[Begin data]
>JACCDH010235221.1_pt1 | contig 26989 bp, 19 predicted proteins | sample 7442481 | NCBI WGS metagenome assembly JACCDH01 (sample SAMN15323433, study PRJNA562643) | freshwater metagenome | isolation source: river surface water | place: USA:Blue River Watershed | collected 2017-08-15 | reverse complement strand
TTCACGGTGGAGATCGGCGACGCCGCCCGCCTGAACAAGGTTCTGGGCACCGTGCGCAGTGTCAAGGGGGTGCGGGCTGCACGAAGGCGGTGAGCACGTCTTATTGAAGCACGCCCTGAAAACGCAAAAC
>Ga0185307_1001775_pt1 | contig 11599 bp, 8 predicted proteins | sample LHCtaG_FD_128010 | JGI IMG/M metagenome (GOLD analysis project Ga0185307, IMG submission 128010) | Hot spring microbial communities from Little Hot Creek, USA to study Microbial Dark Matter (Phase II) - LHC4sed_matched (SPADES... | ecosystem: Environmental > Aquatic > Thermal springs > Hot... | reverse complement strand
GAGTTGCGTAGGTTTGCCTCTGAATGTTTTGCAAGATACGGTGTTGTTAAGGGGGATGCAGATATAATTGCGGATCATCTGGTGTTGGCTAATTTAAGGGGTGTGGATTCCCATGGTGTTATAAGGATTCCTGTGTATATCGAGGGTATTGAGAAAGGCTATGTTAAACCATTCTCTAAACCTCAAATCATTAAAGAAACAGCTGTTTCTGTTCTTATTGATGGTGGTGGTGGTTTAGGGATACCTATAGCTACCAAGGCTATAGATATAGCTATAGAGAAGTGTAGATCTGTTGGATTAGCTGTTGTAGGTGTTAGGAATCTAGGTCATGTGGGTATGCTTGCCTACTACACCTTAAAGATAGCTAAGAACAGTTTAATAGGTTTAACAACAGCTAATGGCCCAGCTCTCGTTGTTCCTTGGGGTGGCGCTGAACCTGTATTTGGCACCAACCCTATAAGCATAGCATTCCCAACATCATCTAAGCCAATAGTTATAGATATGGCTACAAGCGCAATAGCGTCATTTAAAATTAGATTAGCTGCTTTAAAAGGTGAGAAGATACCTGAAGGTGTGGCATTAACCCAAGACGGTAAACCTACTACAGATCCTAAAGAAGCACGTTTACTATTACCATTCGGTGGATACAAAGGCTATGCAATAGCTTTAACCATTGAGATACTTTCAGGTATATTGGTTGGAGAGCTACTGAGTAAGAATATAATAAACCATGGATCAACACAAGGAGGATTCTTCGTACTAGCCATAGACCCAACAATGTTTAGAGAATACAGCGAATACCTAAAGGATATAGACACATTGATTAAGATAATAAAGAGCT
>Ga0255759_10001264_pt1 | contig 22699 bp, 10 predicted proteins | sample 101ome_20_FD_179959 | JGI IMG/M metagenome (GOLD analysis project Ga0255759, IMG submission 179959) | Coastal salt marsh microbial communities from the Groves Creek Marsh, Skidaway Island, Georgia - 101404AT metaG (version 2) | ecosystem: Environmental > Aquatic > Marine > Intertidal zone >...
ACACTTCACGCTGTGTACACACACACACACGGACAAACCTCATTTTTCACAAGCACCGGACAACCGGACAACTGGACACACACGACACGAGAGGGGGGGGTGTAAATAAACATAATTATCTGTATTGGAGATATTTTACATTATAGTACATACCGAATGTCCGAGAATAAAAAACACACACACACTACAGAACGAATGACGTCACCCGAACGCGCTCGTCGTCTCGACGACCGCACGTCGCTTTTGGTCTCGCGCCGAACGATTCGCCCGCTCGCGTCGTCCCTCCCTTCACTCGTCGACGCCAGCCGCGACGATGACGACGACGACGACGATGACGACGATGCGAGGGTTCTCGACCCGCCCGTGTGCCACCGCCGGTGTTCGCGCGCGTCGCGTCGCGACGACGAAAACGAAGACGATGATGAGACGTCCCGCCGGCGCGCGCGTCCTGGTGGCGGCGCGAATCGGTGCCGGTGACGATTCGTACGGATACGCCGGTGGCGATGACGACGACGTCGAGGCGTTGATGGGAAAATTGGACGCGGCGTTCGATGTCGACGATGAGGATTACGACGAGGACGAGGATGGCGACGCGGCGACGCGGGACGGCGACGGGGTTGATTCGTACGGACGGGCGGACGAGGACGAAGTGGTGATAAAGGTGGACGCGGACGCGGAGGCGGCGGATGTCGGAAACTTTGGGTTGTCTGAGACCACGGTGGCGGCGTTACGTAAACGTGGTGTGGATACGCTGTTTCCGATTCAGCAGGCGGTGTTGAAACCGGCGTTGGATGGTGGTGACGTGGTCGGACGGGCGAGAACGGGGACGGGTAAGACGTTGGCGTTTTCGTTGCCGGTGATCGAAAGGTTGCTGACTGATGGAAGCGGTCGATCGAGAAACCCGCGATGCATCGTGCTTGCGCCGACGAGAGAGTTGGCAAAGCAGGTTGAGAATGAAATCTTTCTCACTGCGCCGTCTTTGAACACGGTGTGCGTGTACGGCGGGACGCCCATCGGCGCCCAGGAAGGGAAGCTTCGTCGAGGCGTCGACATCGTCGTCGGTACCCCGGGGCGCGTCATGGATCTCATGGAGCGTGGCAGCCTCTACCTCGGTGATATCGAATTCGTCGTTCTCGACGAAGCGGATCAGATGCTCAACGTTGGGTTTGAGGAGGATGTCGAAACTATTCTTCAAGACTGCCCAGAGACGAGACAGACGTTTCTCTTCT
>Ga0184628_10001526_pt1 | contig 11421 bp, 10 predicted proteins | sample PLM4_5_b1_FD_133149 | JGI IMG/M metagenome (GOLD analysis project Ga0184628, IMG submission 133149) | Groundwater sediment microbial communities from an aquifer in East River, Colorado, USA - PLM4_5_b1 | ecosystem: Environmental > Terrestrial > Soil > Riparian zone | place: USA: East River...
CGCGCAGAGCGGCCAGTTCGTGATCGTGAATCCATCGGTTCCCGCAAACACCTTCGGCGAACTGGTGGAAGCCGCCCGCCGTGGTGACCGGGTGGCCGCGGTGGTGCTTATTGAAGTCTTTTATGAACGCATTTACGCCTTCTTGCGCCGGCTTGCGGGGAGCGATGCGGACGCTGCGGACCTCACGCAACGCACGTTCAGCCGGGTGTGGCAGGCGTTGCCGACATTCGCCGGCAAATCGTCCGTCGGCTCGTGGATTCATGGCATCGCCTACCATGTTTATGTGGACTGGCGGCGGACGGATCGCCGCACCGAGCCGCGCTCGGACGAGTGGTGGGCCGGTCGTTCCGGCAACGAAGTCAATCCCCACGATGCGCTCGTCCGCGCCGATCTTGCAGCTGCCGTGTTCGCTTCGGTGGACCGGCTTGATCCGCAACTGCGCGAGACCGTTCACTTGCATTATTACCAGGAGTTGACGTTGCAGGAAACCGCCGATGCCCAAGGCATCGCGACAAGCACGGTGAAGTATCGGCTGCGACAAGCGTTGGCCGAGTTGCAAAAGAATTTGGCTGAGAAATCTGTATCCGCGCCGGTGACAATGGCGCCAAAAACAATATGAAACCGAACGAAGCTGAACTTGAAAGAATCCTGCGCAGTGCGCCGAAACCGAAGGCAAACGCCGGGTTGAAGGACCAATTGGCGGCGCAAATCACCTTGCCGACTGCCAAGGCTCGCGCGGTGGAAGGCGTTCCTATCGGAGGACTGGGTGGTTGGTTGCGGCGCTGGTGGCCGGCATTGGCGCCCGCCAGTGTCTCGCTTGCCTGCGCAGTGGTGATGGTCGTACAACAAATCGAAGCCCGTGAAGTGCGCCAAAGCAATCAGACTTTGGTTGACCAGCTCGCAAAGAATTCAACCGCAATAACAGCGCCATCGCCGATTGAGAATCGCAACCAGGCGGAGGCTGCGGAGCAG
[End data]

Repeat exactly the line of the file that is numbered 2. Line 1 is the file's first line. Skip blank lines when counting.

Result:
TTCACGGTGGAGATCGGCGACGCCGCCCGCCTGAACAAGGTTCTGGGCACCGTGCGCAGTGTCAAGGGGGTGCGGGCTGCACGAAGGCGGTGAGCACGTCTTATTGAAGCACGCCCTGAAAACGCAAAAC